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Thursday, October 01, 2020

Caring for soul and spirit web series starts Oct. 6

Thomas Moore offers a four-part webinar series with SDI Workshops this month: Caring for Soul and Spirit with Thomas Moore

These 75-minute sessions are on Tuesday, October 6, 13, 20, 27 at 12:00 p.m. Pacific Time (3:00 p.m. Eastern Time).

Week 1 
Soul and spirit are two directions a meaningful life can take, two elements in our basic make-up as human beings. Spirit aims high toward perfection, future bliss, order, a sense of the cosmos, high states of contemplation and being. Soul is embedded in ordinary life and consists of intimate emotions and relationships, home, family, sexuality, the imperfect life, shadow or dark qualities, failure and loss. Soul makes us human, while spirit gives us transcendent vision. Both are necessary and valuable, and each are best when the other is present. 

Week 2
Certain religions and their figureheads demonstrate this union of soul and spirit. Jesus is surrounded by friends and family as he teaches his way of love and community. The first shall be last. Look at the lilies in the field for an example of how to be. Help your neighbor even if you have nothing in common. The Buddha recommends a Middle Way between asceticism and worldliness. The sangha or community is essential. Zen master Shunryu Suzuki suggests seeing your way as “nothing special.” Jesus’ first miraculous sign is to supply excellent wine at a wedding party. The Tao Te Ching recommends not striving. Accomplish much by doing nothing.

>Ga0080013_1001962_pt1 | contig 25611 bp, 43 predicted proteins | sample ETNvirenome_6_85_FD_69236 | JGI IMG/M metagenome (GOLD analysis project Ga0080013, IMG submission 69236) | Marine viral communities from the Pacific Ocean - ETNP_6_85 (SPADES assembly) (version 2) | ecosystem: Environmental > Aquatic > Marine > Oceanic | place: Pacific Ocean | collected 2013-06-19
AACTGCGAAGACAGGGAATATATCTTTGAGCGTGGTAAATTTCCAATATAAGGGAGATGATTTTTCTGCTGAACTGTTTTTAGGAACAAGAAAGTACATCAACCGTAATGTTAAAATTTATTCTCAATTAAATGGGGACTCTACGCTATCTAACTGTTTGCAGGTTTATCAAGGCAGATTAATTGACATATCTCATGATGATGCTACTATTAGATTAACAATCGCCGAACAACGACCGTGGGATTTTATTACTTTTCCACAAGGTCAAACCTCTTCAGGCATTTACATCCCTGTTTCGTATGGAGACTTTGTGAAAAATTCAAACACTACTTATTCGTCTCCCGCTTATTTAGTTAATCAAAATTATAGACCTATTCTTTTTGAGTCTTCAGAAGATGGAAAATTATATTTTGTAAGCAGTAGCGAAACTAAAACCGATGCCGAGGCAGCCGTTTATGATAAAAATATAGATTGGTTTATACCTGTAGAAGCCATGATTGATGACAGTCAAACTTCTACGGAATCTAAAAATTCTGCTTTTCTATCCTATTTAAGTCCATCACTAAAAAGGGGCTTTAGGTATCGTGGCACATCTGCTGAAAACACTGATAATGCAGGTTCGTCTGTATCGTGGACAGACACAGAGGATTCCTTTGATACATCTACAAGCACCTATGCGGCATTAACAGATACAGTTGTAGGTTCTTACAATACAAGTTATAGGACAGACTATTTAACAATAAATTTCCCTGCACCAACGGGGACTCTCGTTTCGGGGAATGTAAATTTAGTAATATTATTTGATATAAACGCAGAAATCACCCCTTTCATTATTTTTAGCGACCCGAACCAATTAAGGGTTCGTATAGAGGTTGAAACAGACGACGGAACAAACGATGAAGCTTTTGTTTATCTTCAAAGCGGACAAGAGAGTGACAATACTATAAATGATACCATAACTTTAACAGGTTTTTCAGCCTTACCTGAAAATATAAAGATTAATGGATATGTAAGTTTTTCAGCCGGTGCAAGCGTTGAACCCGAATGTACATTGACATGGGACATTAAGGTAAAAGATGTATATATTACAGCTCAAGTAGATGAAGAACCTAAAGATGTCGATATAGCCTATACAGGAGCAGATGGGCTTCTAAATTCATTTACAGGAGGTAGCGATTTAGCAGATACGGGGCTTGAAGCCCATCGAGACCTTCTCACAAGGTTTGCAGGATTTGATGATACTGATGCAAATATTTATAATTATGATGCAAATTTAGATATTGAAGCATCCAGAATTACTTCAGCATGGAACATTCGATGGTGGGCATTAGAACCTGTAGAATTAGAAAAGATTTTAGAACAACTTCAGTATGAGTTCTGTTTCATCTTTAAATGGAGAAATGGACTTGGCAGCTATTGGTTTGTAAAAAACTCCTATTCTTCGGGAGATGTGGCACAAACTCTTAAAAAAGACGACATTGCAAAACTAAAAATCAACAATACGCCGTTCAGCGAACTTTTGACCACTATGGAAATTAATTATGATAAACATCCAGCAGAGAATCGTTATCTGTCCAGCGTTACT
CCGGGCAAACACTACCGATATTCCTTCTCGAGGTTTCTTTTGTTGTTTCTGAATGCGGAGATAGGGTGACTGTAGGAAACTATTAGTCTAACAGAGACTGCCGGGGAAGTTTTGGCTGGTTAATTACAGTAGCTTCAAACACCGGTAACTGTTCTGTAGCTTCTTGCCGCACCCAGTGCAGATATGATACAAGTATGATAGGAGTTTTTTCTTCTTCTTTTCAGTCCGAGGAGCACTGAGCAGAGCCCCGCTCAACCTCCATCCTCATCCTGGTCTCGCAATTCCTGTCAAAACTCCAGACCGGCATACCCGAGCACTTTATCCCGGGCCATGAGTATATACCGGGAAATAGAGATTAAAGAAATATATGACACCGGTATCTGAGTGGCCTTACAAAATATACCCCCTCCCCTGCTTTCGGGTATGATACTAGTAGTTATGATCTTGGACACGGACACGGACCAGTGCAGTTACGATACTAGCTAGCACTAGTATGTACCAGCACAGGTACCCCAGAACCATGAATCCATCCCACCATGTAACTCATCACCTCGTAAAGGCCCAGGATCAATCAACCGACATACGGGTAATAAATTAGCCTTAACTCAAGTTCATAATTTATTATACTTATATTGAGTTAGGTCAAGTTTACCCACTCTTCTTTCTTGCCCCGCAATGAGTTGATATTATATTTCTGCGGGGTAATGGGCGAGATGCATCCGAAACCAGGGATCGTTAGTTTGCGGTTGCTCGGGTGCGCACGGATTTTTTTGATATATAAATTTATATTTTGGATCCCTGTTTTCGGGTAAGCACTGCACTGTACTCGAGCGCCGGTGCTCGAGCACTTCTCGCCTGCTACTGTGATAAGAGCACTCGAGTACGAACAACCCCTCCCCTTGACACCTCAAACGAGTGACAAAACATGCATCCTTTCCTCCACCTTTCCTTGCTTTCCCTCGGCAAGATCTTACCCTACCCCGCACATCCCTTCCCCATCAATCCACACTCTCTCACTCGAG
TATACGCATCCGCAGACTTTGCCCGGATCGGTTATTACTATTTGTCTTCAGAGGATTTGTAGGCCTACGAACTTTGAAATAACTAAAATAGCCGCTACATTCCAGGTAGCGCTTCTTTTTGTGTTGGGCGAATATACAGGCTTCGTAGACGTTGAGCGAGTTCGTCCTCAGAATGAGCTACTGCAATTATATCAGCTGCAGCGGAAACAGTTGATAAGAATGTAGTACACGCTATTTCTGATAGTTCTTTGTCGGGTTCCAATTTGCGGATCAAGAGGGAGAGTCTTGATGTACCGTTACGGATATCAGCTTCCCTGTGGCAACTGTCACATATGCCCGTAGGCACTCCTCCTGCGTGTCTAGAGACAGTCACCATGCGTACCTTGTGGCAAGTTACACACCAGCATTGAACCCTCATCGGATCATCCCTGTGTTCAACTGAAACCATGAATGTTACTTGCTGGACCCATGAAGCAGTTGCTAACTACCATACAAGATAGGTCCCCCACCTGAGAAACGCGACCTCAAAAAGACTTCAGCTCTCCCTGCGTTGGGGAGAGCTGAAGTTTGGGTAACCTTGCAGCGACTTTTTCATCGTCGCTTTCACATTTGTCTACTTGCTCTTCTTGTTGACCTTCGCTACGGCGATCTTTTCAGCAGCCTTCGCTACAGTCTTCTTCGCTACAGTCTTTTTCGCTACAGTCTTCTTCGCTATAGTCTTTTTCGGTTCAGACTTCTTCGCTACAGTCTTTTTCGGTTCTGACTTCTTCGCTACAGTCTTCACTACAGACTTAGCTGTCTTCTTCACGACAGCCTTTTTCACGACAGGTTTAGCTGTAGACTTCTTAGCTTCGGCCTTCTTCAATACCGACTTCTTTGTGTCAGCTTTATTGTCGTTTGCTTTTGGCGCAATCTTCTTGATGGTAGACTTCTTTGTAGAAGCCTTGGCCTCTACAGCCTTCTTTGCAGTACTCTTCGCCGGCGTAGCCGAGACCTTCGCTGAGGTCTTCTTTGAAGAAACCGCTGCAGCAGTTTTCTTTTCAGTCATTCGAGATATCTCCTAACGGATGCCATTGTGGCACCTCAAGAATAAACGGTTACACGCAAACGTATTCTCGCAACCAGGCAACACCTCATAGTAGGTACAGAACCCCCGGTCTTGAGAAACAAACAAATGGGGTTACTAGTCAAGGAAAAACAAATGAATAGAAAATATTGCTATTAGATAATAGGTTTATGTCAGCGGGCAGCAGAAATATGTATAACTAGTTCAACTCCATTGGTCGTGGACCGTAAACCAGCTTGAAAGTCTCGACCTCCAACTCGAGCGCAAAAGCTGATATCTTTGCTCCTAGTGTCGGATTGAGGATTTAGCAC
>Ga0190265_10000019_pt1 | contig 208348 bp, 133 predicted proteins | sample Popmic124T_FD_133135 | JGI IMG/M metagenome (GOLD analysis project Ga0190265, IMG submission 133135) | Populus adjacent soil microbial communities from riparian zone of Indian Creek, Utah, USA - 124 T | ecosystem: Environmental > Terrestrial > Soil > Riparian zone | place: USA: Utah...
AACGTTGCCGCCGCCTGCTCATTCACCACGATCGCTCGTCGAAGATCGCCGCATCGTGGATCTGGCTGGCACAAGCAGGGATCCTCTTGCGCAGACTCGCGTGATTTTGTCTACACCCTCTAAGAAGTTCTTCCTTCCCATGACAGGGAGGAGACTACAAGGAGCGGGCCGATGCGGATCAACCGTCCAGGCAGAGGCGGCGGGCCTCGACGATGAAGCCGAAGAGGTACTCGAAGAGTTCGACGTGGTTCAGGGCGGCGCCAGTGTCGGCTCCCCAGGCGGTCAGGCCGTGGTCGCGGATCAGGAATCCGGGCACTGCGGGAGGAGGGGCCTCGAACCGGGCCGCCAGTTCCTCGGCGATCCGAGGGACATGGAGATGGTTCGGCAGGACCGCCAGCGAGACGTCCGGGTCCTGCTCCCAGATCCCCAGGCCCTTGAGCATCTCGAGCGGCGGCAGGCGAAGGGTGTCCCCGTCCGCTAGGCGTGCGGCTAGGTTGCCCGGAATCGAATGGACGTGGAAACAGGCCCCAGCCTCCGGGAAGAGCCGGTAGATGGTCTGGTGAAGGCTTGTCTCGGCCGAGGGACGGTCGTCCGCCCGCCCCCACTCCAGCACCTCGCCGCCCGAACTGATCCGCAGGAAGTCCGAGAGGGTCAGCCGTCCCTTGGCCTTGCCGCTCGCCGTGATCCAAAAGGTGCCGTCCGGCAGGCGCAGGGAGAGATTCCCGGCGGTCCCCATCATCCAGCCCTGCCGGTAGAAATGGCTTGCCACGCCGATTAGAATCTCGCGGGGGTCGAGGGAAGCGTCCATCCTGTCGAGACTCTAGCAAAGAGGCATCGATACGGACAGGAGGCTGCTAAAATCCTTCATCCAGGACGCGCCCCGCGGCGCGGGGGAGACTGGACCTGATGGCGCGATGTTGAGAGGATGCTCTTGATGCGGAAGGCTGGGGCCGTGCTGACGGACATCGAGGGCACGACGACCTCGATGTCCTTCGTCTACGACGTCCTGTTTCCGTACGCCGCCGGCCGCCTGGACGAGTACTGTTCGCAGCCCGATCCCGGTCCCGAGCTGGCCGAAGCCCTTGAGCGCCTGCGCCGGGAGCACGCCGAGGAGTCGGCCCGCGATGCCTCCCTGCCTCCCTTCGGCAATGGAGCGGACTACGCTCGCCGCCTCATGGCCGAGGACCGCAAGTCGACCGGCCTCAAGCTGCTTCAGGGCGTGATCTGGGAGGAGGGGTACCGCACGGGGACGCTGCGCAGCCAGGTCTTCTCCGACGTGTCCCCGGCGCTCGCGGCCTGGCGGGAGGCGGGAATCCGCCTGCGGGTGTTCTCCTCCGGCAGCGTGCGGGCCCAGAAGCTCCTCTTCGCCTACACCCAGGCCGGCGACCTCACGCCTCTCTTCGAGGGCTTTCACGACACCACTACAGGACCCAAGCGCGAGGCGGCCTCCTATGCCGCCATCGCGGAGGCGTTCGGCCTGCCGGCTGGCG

Week 3
In the soul psychology of James Hillman we “go with the symptom” and not against it. If you’re sad, you can go deeper into your sadness, not to indulge in it or make it worse, but to feel it and know it better, ultimately to go through it rather than beyond it. We see that our problems point to what is painful but also what is needed. If you are lonely, you may need to be creatively alone more often or be more of an individual.

Week 4
Soul is the depth of the ordinary. Your “spiritual” practice could be more ordinarily and material. Woodworking and gardening offer opportunities for contemplation. Walking is a good spiritual practice (read Thoreau’s essay on it) or making music. You can cook for friendship and sensory pleasure and not just for health or principle. Jesus was an Epicurean, loving to have his friends with him at dinner, and others, as well. A soulful life is warm and intimate, a good base for spiritual practice.

The Facilitator for this series is Frederica Helmiere, Director of Programs and Events at SDI.
CEU credits are available for participants.

Cost: $119
Discounts for SDI members.